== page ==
Although the Guidance suggests the OH Service case manager may deem it necessary to contact the employer or the employer’s occupational health provider to help form the Plan, this appears to be at the case manager’s discretion and is subject to the employee’s consent.  Therefore, the employer may have had no involvement in formulating the Plan, meaning it may not be viable, particularly if the OH Service has not been provided with accurate information by the employee about the workplace, the employee’s job role and duties.  However, if the employee is a disabled person, for the purposes of the Equality Act 2010, the employer will be under a duty to make reasonable adjustments.  In these circumstances, employers will need to tread carefully when rejecting recommendations made in the Plan to avoid disability discrimination claims.  Further medical advice informed by knowledge of the employer’s workplace and the employee’s role and duties is likely to be needed to help justify the rejection of the Plan and to make alternative recommendations that are suitable for the workplace and the employee’s role.

A further challenge is that, beyond the general helpline, there appears to be no mechanism for the employer to contact the case manager to query the Plan or to request a further employee referral, for example, where the Plan has been unsuccessful or isn’t considered viable.  Again, it appears from the Guidance that interventions can only be initiated by the case manager.  In addition the OH Service comes to an end if a return to work has not been achieved within three months and an employee can only be referred for one assessment in a 12 month period.

Finally, the government’s guidance states that a Plan can be accepted as evidence of sickness absence in the same way as a fit note.  As such, if an employee has a Plan, he/she will not need to obtain a fit note from their GP unless he/she remains off work when they are discharged from the OH Service.  It is unclear at present whether, if an employer cannot accommodate the Plan, this means the employee is not fit for work or whether the employee would have to return to his/her GP to obtain a fit note.  This could give rise to conflict, especially if an employee’s pay will be affected by the employer’s inability to implement the recommendations in a Plan.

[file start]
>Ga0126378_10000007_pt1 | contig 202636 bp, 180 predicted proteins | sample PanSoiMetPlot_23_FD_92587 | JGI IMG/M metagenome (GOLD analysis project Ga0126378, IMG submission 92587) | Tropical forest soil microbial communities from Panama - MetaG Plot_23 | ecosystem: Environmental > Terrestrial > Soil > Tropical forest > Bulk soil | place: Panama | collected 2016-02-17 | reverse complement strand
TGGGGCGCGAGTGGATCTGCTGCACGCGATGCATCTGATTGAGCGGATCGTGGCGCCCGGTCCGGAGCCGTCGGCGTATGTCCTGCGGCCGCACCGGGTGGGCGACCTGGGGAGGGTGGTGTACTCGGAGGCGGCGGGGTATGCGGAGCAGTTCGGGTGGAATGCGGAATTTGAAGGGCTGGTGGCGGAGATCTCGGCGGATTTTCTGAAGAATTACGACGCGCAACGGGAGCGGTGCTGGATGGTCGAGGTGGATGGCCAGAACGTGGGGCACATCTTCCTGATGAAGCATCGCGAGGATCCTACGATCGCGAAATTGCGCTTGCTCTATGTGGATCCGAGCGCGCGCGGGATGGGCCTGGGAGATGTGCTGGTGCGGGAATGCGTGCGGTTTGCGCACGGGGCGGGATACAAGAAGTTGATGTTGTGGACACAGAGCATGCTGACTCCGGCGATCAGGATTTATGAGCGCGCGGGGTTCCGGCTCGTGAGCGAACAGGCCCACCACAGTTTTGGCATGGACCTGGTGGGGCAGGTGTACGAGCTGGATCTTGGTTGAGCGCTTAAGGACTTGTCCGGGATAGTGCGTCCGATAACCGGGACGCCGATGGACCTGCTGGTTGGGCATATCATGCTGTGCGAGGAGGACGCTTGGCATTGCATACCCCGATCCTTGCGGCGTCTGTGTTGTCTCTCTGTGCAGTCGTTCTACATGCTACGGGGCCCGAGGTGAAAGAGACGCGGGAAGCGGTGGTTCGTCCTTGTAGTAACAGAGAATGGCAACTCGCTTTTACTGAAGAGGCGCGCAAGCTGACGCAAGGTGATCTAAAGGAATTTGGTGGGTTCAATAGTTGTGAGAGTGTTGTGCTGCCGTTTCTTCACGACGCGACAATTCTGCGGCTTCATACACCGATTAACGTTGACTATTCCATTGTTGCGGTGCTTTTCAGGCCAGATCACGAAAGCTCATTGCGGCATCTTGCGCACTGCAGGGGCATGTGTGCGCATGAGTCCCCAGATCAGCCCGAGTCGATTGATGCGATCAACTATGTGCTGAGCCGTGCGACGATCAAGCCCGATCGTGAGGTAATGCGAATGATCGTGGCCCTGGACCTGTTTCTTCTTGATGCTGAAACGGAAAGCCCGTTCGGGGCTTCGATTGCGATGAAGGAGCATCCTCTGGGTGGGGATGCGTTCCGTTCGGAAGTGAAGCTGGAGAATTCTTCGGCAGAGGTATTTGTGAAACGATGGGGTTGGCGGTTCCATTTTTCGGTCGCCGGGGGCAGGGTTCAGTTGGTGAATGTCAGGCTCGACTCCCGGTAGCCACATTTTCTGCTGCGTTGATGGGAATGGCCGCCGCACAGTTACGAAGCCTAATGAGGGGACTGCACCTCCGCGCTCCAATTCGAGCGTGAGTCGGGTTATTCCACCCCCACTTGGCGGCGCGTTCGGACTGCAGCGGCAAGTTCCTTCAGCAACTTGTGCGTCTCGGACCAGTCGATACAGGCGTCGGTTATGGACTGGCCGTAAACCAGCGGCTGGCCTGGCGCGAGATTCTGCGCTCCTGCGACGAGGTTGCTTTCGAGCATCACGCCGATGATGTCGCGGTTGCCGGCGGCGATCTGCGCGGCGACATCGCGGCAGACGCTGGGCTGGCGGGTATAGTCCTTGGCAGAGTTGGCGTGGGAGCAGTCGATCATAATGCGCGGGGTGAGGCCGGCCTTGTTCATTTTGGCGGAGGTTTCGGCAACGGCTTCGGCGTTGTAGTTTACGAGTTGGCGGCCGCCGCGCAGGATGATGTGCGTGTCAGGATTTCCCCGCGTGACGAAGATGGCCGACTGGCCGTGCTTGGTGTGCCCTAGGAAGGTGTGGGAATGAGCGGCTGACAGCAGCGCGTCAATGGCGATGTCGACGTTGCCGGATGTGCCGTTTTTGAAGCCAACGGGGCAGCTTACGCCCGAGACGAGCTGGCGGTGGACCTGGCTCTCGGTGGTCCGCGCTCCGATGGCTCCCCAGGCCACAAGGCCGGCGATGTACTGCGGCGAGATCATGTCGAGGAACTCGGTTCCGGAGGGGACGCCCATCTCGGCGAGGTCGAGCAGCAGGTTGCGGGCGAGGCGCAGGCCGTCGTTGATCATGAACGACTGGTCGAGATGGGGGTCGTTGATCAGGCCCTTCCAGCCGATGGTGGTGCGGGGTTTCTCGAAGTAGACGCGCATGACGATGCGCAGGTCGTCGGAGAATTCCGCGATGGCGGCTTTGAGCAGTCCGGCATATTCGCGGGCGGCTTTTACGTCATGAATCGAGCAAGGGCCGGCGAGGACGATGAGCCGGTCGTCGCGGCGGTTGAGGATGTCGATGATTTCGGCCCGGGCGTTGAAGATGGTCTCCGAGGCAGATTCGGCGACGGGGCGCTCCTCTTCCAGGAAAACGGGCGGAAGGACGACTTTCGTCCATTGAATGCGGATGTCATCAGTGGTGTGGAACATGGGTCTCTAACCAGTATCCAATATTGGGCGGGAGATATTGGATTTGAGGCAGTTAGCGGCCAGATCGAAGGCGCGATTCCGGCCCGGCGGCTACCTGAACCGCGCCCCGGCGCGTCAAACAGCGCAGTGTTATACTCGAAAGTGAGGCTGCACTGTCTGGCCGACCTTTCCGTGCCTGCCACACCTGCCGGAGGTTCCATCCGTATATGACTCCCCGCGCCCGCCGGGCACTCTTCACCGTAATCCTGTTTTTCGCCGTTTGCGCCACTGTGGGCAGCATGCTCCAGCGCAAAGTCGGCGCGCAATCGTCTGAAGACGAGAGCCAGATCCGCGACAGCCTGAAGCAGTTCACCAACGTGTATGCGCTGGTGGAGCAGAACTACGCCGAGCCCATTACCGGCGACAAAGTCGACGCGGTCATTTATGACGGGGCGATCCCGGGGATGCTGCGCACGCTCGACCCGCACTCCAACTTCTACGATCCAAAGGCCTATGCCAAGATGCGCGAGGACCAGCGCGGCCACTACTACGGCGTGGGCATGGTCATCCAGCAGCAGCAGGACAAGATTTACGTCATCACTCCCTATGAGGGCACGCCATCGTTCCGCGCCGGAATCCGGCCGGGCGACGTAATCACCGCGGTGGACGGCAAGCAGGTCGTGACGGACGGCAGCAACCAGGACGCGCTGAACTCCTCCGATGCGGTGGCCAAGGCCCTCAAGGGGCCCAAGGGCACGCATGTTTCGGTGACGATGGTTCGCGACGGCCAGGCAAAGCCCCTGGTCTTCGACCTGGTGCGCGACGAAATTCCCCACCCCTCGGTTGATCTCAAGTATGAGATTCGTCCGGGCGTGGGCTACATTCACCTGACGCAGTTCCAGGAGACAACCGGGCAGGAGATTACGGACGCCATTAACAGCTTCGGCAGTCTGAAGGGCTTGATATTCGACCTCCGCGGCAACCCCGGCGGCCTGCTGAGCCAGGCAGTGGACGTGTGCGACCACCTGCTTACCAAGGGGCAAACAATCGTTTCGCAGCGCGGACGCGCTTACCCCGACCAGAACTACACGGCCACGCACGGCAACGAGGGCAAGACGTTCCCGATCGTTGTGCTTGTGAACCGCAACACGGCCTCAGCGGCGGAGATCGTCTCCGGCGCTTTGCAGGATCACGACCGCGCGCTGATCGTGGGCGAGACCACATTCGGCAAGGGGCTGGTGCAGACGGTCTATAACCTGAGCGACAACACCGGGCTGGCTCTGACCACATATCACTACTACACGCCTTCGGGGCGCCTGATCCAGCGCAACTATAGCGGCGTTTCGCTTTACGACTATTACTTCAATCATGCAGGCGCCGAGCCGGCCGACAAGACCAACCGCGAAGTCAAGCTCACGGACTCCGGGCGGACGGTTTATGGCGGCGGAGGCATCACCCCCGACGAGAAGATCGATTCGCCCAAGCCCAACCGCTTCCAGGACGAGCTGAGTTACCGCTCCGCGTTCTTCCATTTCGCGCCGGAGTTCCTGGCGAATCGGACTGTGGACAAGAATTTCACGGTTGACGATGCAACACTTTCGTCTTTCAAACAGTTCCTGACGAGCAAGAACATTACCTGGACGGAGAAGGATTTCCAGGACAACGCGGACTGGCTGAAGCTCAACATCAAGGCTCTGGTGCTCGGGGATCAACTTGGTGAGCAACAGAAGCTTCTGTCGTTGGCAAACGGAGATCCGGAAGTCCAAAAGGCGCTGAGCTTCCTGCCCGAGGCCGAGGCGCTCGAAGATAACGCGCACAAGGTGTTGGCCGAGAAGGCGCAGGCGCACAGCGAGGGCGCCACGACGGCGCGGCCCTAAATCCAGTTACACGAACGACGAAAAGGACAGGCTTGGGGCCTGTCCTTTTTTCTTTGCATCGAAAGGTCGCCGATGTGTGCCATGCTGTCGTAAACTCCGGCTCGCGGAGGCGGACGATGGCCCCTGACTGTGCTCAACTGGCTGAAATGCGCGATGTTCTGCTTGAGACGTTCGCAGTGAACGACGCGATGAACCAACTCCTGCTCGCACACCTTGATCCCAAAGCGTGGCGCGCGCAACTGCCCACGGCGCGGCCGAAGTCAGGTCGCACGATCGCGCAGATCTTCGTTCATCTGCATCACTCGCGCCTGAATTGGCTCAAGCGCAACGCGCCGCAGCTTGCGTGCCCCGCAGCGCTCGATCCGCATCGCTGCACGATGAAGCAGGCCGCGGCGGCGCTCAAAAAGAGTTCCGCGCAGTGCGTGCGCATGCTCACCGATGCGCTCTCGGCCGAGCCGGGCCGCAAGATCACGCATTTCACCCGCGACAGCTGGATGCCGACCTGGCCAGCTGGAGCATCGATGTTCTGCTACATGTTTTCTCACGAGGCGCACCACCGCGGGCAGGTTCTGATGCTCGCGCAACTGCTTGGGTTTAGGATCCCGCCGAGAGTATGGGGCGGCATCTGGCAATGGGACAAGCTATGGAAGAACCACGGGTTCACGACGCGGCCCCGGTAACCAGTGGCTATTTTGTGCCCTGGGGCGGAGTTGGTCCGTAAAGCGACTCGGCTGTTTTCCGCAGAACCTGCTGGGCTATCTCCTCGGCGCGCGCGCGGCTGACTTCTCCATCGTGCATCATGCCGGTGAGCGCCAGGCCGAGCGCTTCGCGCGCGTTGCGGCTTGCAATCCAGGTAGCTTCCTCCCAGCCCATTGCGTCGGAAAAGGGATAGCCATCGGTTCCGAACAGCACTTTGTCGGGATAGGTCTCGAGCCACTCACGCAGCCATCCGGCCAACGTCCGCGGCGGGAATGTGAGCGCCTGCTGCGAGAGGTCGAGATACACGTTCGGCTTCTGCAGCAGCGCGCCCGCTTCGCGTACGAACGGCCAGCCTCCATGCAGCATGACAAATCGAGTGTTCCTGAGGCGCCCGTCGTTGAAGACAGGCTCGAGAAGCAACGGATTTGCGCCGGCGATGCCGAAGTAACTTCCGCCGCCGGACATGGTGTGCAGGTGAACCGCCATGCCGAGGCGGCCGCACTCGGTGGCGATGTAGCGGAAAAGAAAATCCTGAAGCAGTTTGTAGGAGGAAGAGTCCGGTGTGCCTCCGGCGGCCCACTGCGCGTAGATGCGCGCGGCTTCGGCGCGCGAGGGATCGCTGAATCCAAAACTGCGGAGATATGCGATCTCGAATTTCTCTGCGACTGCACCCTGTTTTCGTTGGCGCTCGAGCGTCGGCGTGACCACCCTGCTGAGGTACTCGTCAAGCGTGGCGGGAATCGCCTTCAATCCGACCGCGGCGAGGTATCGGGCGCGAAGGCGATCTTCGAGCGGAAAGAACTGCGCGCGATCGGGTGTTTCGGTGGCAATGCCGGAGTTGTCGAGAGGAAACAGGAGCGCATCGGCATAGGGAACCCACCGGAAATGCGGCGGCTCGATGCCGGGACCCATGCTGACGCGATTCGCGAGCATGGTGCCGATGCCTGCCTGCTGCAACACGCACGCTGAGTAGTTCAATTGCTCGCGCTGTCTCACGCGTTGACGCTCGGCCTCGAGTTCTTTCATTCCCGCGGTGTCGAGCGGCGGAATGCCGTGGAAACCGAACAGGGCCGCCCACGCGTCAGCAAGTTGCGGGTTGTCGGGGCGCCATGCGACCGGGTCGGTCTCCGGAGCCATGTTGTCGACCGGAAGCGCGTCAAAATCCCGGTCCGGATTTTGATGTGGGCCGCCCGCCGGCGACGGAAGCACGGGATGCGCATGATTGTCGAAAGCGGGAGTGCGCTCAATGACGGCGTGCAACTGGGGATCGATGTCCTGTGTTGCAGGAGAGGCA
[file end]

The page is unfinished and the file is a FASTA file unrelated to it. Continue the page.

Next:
Practical steps for employers

Given the challenges, employers should think about how the OH Service will work with their existing sickness absence management policies and occupational health services.  In particular, thought should be given as soon as possible to:

  • update any existing policies;
  • consider who internally will deal with any Plans received; and
  • whether training is needed for line managers, especially as we understand Plans may be sent to the contact name at the employer given by the employee rather than, for example, the employer’s HR department so it will be important for line managers to be aware of Plans and how to deal with them.

Upon receipt of a Plan, it is likely to be helpful for an employer to contemplate the following steps:

  • consider whether the recommendations in the Plan can be accommodated and whether it would be beneficial to obtain further medical advice, particularly given the disability discrimination concerns highlighted above;
  • meet with the employee to discuss the Plan.  If the Plan can be implemented, this should be fairly straight forward.  The Plan should be monitored and reviewed in accordance with the employer’s usual sickness absence management procedure.  If the employer cannot accommodate the Plan, the reasons for this will need to be explained to the employee bearing in mind the disability discrimination concerns highlighted above; and
  • if appropriate, obtain further medical advice from the employer’s occupational health service and/or the medical practitioner treating the employee, as appropriate.  If the Plan suggests a fairly immediate return to work but the recommendations cannot be accommodated, the employer will need to determine whether the employee is fit to return to work in the meantime or whether the return to work will need to be delayed whilst additional medical advice is obtained.

For further help or advice on this issue please contact Lisa Kelly on 0191 211 7897.